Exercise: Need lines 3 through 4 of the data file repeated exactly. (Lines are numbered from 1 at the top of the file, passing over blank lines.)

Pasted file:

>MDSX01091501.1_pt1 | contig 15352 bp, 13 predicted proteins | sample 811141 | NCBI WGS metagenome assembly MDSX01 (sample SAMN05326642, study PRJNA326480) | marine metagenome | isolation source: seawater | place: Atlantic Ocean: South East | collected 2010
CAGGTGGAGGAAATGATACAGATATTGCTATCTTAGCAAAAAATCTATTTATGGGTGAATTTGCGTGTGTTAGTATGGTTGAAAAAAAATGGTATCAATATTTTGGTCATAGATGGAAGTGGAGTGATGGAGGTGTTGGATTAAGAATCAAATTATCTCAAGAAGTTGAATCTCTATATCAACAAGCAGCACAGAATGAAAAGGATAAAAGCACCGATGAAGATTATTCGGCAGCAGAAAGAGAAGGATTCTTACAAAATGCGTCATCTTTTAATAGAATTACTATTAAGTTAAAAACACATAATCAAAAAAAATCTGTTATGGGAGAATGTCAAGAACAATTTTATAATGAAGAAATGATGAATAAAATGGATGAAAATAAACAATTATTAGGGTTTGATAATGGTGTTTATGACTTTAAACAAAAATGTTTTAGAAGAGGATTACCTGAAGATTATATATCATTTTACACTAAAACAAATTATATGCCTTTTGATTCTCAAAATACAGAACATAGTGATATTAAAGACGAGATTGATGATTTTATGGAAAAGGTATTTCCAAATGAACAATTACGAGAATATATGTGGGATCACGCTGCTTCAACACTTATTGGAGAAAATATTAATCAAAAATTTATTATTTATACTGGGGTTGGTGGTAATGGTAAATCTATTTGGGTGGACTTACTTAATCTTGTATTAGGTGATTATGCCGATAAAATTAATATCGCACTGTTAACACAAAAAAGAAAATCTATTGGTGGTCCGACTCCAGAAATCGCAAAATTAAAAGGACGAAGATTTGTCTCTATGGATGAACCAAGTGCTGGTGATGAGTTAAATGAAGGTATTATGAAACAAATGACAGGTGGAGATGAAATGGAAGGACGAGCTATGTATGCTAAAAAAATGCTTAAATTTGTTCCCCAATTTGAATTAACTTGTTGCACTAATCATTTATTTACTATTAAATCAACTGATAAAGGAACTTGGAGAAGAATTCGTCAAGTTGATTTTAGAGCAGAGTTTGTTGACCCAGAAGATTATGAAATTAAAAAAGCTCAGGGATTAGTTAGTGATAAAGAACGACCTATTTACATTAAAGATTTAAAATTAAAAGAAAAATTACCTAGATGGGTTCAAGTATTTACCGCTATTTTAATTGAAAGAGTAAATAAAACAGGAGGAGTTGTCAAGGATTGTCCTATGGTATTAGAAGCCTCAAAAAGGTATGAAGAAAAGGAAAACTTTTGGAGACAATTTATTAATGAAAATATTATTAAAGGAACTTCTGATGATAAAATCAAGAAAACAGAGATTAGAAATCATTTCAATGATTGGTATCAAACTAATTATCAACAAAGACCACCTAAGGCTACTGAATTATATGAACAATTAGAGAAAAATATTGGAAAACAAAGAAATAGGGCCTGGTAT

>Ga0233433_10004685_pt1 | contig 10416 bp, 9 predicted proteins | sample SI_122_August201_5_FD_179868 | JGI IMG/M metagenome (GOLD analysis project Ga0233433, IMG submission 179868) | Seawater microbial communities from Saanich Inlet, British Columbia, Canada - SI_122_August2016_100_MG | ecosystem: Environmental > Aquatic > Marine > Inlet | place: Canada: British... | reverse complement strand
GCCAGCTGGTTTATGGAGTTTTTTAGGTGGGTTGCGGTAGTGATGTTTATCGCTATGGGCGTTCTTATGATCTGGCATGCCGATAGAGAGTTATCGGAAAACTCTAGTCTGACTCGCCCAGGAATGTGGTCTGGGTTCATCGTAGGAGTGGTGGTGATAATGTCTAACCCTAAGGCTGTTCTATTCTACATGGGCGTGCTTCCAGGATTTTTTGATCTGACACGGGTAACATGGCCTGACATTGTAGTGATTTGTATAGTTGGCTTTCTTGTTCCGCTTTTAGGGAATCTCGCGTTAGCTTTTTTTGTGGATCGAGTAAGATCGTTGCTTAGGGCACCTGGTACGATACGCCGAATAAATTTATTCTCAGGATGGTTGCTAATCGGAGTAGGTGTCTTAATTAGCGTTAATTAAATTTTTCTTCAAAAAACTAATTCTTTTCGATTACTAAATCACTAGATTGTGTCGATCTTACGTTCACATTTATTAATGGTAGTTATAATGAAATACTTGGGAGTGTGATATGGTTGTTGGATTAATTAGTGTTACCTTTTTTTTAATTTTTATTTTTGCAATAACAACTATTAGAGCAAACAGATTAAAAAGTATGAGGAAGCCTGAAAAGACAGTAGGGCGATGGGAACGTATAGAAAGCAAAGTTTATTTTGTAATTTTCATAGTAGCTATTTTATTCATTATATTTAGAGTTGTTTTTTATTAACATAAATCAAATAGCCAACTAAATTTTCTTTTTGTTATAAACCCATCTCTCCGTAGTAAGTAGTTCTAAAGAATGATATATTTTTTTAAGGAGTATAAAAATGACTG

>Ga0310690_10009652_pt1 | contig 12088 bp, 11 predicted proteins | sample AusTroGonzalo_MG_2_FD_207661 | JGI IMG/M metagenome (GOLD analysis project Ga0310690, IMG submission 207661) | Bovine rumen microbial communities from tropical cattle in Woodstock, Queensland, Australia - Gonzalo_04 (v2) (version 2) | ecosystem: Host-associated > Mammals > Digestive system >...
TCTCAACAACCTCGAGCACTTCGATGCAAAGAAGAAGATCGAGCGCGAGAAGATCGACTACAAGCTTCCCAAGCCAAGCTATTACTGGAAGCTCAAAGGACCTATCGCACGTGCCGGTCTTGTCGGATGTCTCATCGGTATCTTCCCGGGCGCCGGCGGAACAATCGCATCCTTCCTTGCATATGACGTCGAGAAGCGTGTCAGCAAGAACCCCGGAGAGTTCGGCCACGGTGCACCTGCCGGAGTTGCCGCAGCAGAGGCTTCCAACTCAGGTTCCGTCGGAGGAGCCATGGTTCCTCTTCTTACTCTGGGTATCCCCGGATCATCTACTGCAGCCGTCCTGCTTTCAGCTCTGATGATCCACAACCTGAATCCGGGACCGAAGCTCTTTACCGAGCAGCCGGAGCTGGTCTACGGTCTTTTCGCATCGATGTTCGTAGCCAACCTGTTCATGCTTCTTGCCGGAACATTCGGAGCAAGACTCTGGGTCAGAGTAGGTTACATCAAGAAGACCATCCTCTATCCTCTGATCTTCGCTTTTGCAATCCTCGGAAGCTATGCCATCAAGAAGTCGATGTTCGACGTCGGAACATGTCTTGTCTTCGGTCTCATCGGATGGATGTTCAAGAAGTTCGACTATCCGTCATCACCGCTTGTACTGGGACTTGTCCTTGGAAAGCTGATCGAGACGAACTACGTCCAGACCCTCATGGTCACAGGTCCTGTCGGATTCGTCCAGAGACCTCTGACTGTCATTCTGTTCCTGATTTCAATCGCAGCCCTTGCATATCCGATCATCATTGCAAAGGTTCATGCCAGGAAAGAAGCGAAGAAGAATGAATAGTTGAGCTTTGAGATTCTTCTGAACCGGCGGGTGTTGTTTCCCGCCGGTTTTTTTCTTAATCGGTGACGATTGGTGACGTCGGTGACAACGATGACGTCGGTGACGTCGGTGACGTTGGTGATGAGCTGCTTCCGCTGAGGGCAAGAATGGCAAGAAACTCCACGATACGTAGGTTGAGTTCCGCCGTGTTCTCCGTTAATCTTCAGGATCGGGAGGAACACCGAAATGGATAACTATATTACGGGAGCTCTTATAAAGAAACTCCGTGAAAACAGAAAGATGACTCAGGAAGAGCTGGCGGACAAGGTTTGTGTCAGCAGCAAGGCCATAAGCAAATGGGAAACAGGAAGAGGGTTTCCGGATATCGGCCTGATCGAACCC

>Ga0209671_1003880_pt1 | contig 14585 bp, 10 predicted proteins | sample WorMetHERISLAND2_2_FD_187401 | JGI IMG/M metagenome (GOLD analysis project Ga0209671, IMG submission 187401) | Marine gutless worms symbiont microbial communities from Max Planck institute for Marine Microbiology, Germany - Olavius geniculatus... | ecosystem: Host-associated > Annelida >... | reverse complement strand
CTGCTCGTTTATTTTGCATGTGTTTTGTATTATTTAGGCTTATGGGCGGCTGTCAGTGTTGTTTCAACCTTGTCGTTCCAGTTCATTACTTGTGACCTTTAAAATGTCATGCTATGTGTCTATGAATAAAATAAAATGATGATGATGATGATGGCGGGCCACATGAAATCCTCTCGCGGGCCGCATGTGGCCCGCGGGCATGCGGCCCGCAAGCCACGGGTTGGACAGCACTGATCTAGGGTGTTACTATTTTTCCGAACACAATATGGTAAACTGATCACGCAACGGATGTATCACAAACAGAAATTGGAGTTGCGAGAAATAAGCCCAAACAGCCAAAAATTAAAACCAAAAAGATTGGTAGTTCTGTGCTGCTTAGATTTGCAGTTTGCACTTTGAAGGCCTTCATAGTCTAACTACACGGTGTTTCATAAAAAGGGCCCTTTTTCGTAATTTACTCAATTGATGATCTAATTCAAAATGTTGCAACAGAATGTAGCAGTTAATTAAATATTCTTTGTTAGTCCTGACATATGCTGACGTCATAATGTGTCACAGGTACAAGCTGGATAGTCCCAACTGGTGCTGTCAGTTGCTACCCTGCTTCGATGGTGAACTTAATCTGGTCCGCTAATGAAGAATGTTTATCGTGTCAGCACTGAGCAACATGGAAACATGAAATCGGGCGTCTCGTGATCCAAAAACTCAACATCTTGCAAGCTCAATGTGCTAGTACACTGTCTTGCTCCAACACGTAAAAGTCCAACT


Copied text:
>Ga0233433_10004685_pt1 | contig 10416 bp, 9 predicted proteins | sample SI_122_August201_5_FD_179868 | JGI IMG/M metagenome (GOLD analysis project Ga0233433, IMG submission 179868) | Seawater microbial communities from Saanich Inlet, British Columbia, Canada - SI_122_August2016_100_MG | ecosystem: Environmental > Aquatic > Marine > Inlet | place: Canada: British... | reverse complement strand
GCCAGCTGGTTTATGGAGTTTTTTAGGTGGGTTGCGGTAGTGATGTTTATCGCTATGGGCGTTCTTATGATCTGGCATGCCGATAGAGAGTTATCGGAAAACTCTAGTCTGACTCGCCCAGGAATGTGGTCTGGGTTCATCGTAGGAGTGGTGGTGATAATGTCTAACCCTAAGGCTGTTCTATTCTACATGGGCGTGCTTCCAGGATTTTTTGATCTGACACGGGTAACATGGCCTGACATTGTAGTGATTTGTATAGTTGGCTTTCTTGTTCCGCTTTTAGGGAATCTCGCGTTAGCTTTTTTTGTGGATCGAGTAAGATCGTTGCTTAGGGCACCTGGTACGATACGCCGAATAAATTTATTCTCAGGATGGTTGCTAATCGGAGTAGGTGTCTTAATTAGCGTTAATTAAATTTTTCTTCAAAAAACTAATTCTTTTCGATTACTAAATCACTAGATTGTGTCGATCTTACGTTCACATTTATTAATGGTAGTTATAATGAAATACTTGGGAGTGTGATATGGTTGTTGGATTAATTAGTGTTACCTTTTTTTTAATTTTTATTTTTGCAATAACAACTATTAGAGCAAACAGATTAAAAAGTATGAGGAAGCCTGAAAAGACAGTAGGGCGATGGGAACGTATAGAAAGCAAAGTTTATTTTGTAATTTTCATAGTAGCTATTTTATTCATTATATTTAGAGTTGTTTTTTATTAACATAAATCAAATAGCCAACTAAATTTTCTTTTTGTTATAAACCCATCTCTCCGTAGTAAGTAGTTCTAAAGAATGATATATTTTTTTAAGGAGTATAAAAATGACTG